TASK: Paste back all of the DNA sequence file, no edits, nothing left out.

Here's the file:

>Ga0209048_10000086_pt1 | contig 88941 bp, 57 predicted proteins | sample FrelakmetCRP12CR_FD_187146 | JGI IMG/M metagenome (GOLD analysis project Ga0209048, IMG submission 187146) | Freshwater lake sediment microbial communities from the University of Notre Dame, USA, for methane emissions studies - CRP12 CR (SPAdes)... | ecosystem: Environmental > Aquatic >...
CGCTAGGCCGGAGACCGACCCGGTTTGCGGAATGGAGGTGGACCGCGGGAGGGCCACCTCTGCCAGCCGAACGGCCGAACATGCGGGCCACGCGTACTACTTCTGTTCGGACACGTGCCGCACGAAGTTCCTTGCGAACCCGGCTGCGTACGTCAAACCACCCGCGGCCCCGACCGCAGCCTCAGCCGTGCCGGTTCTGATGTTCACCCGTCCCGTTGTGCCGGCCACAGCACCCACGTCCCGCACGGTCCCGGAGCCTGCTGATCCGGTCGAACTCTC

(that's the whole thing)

>Ga0209048_10000086_pt1 | contig 88941 bp, 57 predicted proteins | sample FrelakmetCRP12CR_FD_187146 | JGI IMG/M metagenome (GOLD analysis project Ga0209048, IMG submission 187146) | Freshwater lake sediment microbial communities from the University of Notre Dame, USA, for methane emissions studies - CRP12 CR (SPAdes)... | ecosystem: Environmental > Aquatic >...
CGCTAGGCCGGAGACCGACCCGGTTTGCGGAATGGAGGTGGACCGCGGGAGGGCCACCTCTGCCAGCCGAACGGCCGAACATGCGGGCCACGCGTACTACTTCTGTTCGGACACGTGCCGCACGAAGTTCCTTGCGAACCCGGCTGCGTACGTCAAACCACCCGCGGCCCCGACCGCAGCCTCAGCCGTGCCGGTTCTGATGTTCACCCGTCCCGTTGTGCCGGCCACAGCACCCACGTCCCGCACGGTCCCGGAGCCTGCTGATCCGGTCGAACTCTC